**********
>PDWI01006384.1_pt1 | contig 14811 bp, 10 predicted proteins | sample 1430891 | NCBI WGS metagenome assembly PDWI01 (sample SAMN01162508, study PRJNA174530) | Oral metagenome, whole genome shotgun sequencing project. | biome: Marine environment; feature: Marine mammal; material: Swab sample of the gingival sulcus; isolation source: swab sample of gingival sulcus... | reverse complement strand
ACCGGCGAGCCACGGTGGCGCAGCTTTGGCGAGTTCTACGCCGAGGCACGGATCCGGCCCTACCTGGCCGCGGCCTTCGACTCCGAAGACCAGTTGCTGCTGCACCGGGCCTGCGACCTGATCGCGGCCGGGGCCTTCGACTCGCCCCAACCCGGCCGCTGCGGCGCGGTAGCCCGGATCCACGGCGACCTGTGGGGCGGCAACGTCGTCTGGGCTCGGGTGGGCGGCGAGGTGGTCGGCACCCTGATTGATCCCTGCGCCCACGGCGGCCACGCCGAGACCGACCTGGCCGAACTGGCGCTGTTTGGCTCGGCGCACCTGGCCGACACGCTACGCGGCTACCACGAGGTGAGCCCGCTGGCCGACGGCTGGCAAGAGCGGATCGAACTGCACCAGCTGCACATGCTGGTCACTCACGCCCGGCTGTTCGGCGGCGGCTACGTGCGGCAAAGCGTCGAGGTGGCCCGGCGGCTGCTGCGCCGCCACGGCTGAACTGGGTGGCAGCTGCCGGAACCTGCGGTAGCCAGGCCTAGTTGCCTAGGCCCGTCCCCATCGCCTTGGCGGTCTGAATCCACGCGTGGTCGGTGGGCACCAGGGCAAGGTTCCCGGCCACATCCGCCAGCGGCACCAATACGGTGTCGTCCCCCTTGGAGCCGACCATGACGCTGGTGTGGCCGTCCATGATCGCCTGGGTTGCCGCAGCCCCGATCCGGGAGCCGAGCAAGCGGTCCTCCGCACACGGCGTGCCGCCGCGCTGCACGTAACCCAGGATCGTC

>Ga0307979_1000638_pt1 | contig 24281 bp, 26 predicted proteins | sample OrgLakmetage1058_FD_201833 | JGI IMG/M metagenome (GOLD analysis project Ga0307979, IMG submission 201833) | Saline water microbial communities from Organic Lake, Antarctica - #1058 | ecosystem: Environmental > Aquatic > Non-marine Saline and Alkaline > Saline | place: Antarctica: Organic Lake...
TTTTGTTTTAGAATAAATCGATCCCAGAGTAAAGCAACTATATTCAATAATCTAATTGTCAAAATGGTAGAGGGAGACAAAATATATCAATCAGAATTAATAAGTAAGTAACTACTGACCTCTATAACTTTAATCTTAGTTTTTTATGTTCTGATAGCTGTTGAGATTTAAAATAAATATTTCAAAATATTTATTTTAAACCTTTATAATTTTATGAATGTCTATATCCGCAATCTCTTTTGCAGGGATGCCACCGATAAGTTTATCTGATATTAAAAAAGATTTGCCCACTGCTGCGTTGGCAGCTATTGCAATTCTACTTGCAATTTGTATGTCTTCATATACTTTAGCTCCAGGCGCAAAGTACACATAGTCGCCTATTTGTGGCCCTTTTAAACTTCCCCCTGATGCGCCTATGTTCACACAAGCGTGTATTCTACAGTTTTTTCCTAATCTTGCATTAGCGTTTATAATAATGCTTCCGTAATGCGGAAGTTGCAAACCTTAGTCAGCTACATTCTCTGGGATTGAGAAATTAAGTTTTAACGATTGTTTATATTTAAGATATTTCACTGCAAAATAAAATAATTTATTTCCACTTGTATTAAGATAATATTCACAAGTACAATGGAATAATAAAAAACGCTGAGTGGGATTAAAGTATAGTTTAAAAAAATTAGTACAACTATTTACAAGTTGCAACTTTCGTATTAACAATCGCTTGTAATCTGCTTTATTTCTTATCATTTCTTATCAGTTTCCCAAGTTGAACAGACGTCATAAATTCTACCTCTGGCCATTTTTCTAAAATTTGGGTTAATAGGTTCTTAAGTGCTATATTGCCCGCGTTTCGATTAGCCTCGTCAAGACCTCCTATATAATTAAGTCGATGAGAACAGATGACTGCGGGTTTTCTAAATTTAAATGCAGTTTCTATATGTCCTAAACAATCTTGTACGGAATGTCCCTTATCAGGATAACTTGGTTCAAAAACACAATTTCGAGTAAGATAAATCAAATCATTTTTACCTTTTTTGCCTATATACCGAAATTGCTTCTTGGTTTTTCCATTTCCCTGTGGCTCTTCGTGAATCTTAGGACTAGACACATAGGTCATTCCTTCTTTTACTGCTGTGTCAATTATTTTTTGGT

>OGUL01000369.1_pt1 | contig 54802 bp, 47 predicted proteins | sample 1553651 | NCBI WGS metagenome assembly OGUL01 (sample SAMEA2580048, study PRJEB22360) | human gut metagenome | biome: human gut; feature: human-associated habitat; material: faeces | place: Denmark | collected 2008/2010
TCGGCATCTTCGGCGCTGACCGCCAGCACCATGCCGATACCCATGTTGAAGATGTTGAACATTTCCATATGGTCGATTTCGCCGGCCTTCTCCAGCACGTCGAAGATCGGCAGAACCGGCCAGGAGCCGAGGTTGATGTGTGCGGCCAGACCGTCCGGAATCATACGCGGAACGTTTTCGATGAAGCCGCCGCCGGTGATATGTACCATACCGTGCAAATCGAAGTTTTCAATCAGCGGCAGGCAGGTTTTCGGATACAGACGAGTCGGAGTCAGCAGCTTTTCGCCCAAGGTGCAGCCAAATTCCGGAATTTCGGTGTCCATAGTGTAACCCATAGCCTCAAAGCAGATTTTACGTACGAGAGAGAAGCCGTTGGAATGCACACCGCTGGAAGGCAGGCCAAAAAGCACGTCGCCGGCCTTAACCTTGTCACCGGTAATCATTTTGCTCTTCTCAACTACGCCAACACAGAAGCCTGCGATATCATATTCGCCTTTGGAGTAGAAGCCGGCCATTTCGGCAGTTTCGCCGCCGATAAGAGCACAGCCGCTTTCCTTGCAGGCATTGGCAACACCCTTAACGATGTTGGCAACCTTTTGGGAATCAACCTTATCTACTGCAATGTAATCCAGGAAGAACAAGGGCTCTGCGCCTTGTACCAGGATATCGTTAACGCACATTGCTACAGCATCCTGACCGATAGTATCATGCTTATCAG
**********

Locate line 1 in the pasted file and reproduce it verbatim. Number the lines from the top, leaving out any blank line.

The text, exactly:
>PDWI01006384.1_pt1 | contig 14811 bp, 10 predicted proteins | sample 1430891 | NCBI WGS metagenome assembly PDWI01 (sample SAMN01162508, study PRJNA174530) | Oral metagenome, whole genome shotgun sequencing project. | biome: Marine environment; feature: Marine mammal; material: Swab sample of the gingival sulcus; isolation source: swab sample of gingival sulcus... | reverse complement strand